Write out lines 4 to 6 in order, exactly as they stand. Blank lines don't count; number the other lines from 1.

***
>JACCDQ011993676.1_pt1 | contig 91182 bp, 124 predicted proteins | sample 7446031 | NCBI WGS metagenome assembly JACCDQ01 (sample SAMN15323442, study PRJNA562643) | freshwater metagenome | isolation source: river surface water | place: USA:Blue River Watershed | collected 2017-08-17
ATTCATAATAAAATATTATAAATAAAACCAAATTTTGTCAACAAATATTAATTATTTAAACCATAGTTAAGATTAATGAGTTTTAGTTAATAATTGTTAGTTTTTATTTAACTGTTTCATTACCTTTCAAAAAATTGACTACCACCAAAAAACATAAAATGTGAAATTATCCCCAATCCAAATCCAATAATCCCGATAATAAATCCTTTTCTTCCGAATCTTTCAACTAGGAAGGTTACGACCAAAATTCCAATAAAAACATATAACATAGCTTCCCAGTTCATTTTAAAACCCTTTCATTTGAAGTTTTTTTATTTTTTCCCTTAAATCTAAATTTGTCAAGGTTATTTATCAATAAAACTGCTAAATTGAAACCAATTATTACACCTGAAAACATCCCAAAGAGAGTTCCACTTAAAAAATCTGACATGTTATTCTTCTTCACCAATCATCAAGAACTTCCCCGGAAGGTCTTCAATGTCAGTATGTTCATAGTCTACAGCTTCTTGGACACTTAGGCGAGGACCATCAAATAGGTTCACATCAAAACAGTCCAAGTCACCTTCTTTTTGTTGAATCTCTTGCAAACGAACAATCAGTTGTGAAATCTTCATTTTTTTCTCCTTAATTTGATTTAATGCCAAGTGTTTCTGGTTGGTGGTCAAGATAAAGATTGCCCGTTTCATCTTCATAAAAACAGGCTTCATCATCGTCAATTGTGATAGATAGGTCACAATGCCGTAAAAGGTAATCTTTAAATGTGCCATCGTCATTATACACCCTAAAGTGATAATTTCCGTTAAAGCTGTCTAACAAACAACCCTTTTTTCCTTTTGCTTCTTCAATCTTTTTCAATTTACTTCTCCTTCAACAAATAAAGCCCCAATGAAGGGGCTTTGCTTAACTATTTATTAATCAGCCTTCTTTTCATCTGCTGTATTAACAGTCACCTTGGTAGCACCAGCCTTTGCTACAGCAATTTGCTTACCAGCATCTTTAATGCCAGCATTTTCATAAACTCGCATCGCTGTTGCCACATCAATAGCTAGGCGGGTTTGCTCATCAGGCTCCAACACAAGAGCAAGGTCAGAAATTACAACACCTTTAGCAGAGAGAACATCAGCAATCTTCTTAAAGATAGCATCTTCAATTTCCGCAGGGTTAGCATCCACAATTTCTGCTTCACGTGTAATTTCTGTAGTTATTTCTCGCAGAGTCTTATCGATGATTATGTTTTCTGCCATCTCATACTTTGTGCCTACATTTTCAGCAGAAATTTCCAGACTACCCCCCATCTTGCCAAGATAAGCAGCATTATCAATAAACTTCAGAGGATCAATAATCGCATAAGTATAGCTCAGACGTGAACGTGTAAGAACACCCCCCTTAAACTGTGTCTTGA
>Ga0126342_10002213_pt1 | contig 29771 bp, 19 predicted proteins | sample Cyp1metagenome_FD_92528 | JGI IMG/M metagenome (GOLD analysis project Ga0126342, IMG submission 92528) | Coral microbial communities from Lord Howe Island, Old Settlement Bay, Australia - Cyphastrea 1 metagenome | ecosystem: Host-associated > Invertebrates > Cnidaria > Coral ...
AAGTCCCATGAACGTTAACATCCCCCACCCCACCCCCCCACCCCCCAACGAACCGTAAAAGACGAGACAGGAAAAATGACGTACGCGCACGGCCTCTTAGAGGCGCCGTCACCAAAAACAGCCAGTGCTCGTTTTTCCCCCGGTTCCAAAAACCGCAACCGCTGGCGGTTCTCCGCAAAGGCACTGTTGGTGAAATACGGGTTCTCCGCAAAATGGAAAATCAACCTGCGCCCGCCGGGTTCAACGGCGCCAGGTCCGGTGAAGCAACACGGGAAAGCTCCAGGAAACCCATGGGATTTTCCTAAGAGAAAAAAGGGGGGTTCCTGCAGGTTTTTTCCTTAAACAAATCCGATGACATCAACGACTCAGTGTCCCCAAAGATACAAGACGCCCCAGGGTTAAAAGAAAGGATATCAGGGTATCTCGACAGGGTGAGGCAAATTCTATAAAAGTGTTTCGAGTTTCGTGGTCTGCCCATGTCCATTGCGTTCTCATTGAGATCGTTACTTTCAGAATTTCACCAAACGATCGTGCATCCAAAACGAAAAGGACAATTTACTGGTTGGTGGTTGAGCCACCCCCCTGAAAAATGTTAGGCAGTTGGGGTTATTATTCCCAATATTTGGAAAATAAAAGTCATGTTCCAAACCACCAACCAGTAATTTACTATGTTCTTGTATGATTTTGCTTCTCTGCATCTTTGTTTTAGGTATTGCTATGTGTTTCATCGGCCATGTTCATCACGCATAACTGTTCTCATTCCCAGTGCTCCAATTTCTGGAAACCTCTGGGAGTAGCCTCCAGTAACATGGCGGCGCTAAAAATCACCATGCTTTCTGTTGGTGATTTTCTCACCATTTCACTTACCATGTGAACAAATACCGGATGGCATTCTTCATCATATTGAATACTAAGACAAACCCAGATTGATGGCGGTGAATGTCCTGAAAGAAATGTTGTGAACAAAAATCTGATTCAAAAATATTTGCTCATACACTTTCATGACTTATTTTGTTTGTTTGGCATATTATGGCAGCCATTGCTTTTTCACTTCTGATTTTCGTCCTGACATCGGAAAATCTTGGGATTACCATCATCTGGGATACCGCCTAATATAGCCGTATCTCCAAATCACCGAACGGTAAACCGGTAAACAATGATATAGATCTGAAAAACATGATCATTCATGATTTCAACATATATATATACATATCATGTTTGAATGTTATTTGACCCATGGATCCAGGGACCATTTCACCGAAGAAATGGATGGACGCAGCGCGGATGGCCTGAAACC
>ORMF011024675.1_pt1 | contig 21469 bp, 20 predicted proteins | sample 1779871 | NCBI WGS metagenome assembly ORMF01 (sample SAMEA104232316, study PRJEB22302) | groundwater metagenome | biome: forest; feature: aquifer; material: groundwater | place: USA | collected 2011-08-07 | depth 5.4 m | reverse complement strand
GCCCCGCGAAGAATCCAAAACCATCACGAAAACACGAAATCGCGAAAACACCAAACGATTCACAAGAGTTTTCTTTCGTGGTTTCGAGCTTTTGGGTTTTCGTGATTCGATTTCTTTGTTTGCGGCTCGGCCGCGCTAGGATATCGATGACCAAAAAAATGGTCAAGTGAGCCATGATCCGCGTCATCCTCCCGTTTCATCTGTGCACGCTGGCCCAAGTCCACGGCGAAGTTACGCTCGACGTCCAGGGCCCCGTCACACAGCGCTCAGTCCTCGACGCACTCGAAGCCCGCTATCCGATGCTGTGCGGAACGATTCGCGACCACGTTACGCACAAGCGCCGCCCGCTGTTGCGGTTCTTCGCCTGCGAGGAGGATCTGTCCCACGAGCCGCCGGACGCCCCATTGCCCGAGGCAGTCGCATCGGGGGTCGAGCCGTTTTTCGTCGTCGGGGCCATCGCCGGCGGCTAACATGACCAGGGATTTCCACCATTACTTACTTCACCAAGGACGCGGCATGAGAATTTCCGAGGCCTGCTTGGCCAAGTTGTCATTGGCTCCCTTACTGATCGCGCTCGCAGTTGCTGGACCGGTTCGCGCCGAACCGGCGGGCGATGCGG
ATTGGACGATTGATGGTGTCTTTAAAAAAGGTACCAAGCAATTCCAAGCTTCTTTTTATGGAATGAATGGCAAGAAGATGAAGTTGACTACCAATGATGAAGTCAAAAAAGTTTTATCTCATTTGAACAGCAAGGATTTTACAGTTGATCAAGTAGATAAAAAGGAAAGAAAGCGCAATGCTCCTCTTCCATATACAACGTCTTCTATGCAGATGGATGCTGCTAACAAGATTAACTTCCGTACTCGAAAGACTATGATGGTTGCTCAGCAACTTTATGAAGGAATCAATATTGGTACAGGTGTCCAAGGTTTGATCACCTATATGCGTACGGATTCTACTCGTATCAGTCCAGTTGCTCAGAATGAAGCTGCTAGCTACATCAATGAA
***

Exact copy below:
AAGTCCCATGAACGTTAACATCCCCCACCCCACCCCCCCACCCCCCAACGAACCGTAAAAGACGAGACAGGAAAAATGACGTACGCGCACGGCCTCTTAGAGGCGCCGTCACCAAAAACAGCCAGTGCTCGTTTTTCCCCCGGTTCCAAAAACCGCAACCGCTGGCGGTTCTCCGCAAAGGCACTGTTGGTGAAATACGGGTTCTCCGCAAAATGGAAAATCAACCTGCGCCCGCCGGGTTCAACGGCGCCAGGTCCGGTGAAGCAACACGGGAAAGCTCCAGGAAACCCATGGGATTTTCCTAAGAGAAAAAAGGGGGGTTCCTGCAGGTTTTTTCCTTAAACAAATCCGATGACATCAACGACTCAGTGTCCCCAAAGATACAAGACGCCCCAGGGTTAAAAGAAAGGATATCAGGGTATCTCGACAGGGTGAGGCAAATTCTATAAAAGTGTTTCGAGTTTCGTGGTCTGCCCATGTCCATTGCGTTCTCATTGAGATCGTTACTTTCAGAATTTCACCAAACGATCGTGCATCCAAAACGAAAAGGACAATTTACTGGTTGGTGGTTGAGCCACCCCCCTGAAAAATGTTAGGCAGTTGGGGTTATTATTCCCAATATTTGGAAAATAAAAGTCATGTTCCAAACCACCAACCAGTAATTTACTATGTTCTTGTATGATTTTGCTTCTCTGCATCTTTGTTTTAGGTATTGCTATGTGTTTCATCGGCCATGTTCATCACGCATAACTGTTCTCATTCCCAGTGCTCCAATTTCTGGAAACCTCTGGGAGTAGCCTCCAGTAACATGGCGGCGCTAAAAATCACCATGCTTTCTGTTGGTGATTTTCTCACCATTTCACTTACCATGTGAACAAATACCGGATGGCATTCTTCATCATATTGAATACTAAGACAAACCCAGATTGATGGCGGTGAATGTCCTGAAAGAAATGTTGTGAACAAAAATCTGATTCAAAAATATTTGCTCATACACTTTCATGACTTATTTTGTTTGTTTGGCATATTATGGCAGCCATTGCTTTTTCACTTCTGATTTTCGTCCTGACATCGGAAAATCTTGGGATTACCATCATCTGGGATACCGCCTAATATAGCCGTATCTCCAAATCACCGAACGGTAAACCGGTAAACAATGATATAGATCTGAAAAACATGATCATTCATGATTTCAACATATATATATACATATCATGTTTGAATGTTATTTGACCCATGGATCCAGGGACCATTTCACCGAAGAAATGGATGGACGCAGCGCGGATGGCCTGAAACC
>ORMF011024675.1_pt1 | contig 21469 bp, 20 predicted proteins | sample 1779871 | NCBI WGS metagenome assembly ORMF01 (sample SAMEA104232316, study PRJEB22302) | groundwater metagenome | biome: forest; feature: aquifer; material: groundwater | place: USA | collected 2011-08-07 | depth 5.4 m | reverse complement strand
GCCCCGCGAAGAATCCAAAACCATCACGAAAACACGAAATCGCGAAAACACCAAACGATTCACAAGAGTTTTCTTTCGTGGTTTCGAGCTTTTGGGTTTTCGTGATTCGATTTCTTTGTTTGCGGCTCGGCCGCGCTAGGATATCGATGACCAAAAAAATGGTCAAGTGAGCCATGATCCGCGTCATCCTCCCGTTTCATCTGTGCACGCTGGCCCAAGTCCACGGCGAAGTTACGCTCGACGTCCAGGGCCCCGTCACACAGCGCTCAGTCCTCGACGCACTCGAAGCCCGCTATCCGATGCTGTGCGGAACGATTCGCGACCACGTTACGCACAAGCGCCGCCCGCTGTTGCGGTTCTTCGCCTGCGAGGAGGATCTGTCCCACGAGCCGCCGGACGCCCCATTGCCCGAGGCAGTCGCATCGGGGGTCGAGCCGTTTTTCGTCGTCGGGGCCATCGCCGGCGGCTAACATGACCAGGGATTTCCACCATTACTTACTTCACCAAGGACGCGGCATGAGAATTTCCGAGGCCTGCTTGGCCAAGTTGTCATTGGCTCCCTTACTGATCGCGCTCGCAGTTGCTGGACCGGTTCGCGCCGAACCGGCGGGCGATGCGG